This Day in History – September 23 – Hijinx, Humor, and Insight


NewsWhistle is pleased to feature Gary Jenneke’s “This Day In History” column.

You can read the original at Gary’s THIS DAY IN HISTORY blog — or scroll down to enjoy Gary’s unique look at life’s comings and goings.




1779 – Bonhomme Richard defeats HMS Serapis.

The U.S. ship, under the command of John Paul Jones, fought a naval battle with the Serapis off the coast of England. The Bonhomme Richard was badly damaged and the English ship asked if they wanted to surrender. It was then John Paul Jones uttered his famous “I have not yet begun to fight” retort. Three hours later, it was the Serapis that capitulated. Jones then transferred his crew and command to the British ship because the Bonhomme Richard could not be saved from sinking. Jones was not recognized as a hero in America until decades later. He later went on to serve in the Russian navy and died in obscurity in France during their revolution.

There was a USS Bon Homme Richard when I was in the Navy. It was a bird farm (aircraft carrier) and we referred to it as the “Bonnie Dick.” I wonder if sailors during the Revolutionary War were so irreverent. Probably so.


1939 – Time capsule buried at World’s Fair in New York.

It is to be opened in 6939, five thousand years later. It contained modern literature and art as well as news events, all recorded on microfilm. According to Wikipedia: “Also included in the capsule were copies of Life magazine, a kewpie doll, one dollar in change, a pack of Camel cigarettes, a 15-minute RKO Pathe Pictures RKO newsreel, a Lily Dache hat, and millions of words of text put on microfilm rolls which included a Sears Roebuck catalog, a dictionary, and an almanac. A variety of seeds were placed in the time capsule including wheat, corn, oats, tobacco, cotton, flax, rice, soy beans, alfalfa, sugar beets, carrots, and barley.”

I don’t have a lot of confidence said time capsule will ever be found and opened. Or there will even be anybody around to find it. Global warming, nuclear winter, there are all kinds of cheery possibilities increasing the odds against it.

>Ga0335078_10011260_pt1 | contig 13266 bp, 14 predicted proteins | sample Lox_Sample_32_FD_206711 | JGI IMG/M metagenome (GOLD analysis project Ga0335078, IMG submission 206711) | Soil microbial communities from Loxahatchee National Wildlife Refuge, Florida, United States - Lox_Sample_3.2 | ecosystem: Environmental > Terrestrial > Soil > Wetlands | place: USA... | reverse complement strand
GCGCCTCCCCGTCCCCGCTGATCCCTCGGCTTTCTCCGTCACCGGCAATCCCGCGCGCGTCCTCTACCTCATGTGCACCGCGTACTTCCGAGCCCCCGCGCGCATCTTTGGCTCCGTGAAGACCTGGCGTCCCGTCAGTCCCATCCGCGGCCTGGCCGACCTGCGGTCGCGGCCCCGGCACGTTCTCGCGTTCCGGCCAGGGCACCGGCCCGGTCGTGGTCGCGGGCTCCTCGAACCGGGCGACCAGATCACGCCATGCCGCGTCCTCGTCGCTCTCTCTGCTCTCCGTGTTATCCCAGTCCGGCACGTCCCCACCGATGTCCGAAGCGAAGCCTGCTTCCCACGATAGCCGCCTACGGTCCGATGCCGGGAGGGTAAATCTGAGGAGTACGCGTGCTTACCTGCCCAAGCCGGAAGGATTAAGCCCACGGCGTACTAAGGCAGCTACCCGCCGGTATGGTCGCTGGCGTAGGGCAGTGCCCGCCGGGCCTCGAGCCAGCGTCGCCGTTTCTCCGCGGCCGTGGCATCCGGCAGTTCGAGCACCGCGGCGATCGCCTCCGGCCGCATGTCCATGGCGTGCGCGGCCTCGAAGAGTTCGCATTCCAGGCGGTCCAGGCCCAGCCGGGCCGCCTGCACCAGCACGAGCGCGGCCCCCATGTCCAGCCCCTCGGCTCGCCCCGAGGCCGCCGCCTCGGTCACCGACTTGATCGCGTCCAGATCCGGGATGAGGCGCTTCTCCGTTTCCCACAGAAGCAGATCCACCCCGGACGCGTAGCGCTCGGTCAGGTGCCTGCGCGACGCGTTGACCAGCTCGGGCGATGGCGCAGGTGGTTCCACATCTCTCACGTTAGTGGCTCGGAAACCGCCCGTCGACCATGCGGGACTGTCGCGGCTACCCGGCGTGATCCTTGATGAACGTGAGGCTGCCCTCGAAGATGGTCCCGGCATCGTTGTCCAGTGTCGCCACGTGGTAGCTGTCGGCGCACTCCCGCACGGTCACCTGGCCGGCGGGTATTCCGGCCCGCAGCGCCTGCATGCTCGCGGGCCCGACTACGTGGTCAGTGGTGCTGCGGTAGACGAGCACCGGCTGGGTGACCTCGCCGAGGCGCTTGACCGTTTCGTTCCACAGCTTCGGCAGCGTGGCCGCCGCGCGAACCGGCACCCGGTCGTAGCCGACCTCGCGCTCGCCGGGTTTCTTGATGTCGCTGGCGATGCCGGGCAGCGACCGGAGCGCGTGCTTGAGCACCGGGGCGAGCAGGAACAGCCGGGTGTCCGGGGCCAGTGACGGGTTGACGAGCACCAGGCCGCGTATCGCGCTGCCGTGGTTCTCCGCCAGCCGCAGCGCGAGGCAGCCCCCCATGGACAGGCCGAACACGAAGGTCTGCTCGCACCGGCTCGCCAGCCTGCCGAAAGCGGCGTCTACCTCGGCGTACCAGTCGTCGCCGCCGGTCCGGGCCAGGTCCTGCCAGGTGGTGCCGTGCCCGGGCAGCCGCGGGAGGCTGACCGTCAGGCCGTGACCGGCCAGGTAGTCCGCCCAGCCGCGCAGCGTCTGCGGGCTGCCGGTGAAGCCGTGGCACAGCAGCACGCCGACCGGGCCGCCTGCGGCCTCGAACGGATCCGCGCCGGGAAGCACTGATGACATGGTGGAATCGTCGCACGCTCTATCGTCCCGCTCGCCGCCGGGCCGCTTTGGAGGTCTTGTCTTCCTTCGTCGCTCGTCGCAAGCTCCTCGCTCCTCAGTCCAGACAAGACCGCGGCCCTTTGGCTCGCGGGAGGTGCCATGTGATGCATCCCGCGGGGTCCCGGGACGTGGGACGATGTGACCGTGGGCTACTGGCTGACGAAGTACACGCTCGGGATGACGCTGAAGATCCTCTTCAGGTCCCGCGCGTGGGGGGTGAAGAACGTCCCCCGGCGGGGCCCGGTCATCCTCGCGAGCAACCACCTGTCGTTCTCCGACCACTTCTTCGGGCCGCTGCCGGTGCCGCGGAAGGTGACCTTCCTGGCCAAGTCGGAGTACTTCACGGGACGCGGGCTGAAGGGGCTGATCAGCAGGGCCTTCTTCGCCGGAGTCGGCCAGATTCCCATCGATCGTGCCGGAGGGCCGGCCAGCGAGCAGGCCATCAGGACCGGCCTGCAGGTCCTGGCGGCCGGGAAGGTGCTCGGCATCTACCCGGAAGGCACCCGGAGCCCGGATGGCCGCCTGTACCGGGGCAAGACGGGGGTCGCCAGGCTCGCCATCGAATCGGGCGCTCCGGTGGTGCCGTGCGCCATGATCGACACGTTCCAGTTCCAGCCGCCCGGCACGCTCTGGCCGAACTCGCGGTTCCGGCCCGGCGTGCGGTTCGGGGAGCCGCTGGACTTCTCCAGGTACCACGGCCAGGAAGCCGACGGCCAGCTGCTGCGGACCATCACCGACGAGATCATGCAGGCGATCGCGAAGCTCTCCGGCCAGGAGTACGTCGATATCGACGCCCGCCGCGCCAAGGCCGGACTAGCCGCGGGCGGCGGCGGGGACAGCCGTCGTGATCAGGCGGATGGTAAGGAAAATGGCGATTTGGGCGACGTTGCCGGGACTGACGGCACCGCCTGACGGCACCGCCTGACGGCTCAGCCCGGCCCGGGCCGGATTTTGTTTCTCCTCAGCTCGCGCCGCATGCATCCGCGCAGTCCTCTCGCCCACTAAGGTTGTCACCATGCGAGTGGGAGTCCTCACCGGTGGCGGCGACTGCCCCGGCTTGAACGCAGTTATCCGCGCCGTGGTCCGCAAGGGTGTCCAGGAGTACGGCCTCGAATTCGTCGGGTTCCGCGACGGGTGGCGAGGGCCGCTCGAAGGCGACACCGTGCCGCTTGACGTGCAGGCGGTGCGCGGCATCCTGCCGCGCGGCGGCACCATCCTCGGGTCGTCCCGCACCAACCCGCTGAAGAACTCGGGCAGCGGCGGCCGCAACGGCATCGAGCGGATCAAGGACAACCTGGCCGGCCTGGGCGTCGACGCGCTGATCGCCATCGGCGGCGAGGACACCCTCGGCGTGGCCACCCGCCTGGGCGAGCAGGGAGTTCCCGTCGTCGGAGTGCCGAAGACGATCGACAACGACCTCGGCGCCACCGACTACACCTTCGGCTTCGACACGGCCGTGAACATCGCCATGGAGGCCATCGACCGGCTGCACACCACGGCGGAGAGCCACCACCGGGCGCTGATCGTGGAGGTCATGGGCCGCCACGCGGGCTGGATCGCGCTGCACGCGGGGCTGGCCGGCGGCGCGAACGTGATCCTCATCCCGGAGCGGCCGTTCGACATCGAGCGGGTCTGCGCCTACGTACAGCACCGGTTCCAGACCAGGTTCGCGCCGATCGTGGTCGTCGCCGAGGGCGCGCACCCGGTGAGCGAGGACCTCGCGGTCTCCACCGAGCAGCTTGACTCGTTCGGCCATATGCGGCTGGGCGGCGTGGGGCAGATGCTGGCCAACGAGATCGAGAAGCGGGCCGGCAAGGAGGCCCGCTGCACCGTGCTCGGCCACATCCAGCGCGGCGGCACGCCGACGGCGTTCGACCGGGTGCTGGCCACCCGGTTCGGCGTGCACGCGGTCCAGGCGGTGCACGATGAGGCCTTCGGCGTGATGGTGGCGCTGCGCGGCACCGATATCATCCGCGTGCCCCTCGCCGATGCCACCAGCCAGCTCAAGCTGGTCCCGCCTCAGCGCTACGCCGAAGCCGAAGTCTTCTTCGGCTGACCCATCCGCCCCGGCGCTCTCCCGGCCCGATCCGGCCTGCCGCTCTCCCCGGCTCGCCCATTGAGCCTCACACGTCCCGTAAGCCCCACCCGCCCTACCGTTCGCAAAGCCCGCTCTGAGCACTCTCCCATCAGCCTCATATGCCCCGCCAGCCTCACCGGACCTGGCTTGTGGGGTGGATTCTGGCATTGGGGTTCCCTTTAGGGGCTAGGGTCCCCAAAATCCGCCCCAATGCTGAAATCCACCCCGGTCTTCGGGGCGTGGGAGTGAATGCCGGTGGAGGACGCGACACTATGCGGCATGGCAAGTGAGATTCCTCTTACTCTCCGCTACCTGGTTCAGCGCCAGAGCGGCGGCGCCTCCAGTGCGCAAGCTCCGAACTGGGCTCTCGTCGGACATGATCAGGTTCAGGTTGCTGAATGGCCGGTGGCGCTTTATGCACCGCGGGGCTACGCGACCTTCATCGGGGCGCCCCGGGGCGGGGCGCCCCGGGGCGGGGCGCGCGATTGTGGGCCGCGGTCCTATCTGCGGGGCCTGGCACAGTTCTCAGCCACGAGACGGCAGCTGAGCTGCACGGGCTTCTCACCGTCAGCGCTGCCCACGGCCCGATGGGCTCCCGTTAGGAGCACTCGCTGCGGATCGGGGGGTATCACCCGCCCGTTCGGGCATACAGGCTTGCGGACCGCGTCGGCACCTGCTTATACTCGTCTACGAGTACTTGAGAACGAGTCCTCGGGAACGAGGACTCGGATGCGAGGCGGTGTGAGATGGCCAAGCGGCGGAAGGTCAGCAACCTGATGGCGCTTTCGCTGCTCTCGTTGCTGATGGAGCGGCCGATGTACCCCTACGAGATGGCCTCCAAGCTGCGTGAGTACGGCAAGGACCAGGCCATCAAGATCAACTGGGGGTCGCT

1957 – A lot happened on this day in 1957 and I remember it all.

“That’ll Be The Day” by Buddy Holly reached #1. The Milwaukee Braves clinched the National League pennant, and a white mob forced nine African-American students from a high school in Little Rock, Arkansas.

I was a fan of both Buddy Holly and the Milwaukee Braves. I was not a fan of the white mob.



1819 – Hippolyte Fizeau.

French physicist.

I don’t know anything about the man. I just included him because it is such a wonderful name.


1869 – Typhoid Mary.

Mary Mallon was an Irish immigrant who worked as a cook in New York City and on Long Island. Wherever she worked people fell ill from typhoid fever. At least fifty-one people were infected by her and three died. The toll may be higher because her whereabouts weren’t always known. She changed jobs often, usually after an outbreak of the disease. Mary never got typhoid herself, but was a carrier and infected those around her. There is a high degree of certainty that she did not engage in any kind of hand washing routine while cooking, believing it not necessary because she was healthy. Once identified as the possible carrier, Mallon was resistant to cooperating with authorities investigating her, refusing to give stool or urine samples. She also refused to give up being a cook. Because she was healthy, she believed she was being persecuted. Finally she was arrested, forced to give specimens, and found to be the culprit. Mallon then refused to have her gall bladder (where it was suspected the typhoid bacteria resided) removed. She was placed in quarantine at Riverside Hospital in New York and remained there for the last three decades of her life. After she died an autopsy revealed that her gall bladder had indeed housed the typhoid bacteria.

Just a wee bit of Irish stubbornness seems to be at play in this story.


1930 – Ray Charles.

Musician, singer, songwriter.

No need for me to elaborate on his greatness. Near, if not at the top, of American musical icons.



At various junctures of his life, Gary has been an indifferent grade school student, poor high school student, good Navy radioman, one-time hippie, passable college student, inveterate traveler, dedicated writer, miscast accountant (except for one interesting stint at a Communist café), part-time screenwriting teacher, semi-proud veteran, unsuccessful retiree and new blogger.

You can reach him at



The above information was sourced from the following sites and newspapers.




We’d also like to thank the following photographers and videographers for the use of their image:

* Lead-In Image  (Buddy Holly stamp) – neftali / – “A stamp printed in USA shows Buddy Holly, circa 1993.”

buddy holly stamp shutterstock feature'

* Bonhomme Richard (video) – Mark Huffman /

* 1939 World’s Fair (video) – thehistoricalarchive /

* Buddy Holly (video) – The Ed Sullivan Show / – “Buddy Holly & The Crickets performing “That’ll Be The Day” on the Ed Sullivan Show on December 1, 1957.”

* Typhoid Mary (video) – SciShow /

* Ray Charles (video) – Ray Charles /

* Outro (Man-In-Museum Cartoon) – SkyPics Studio /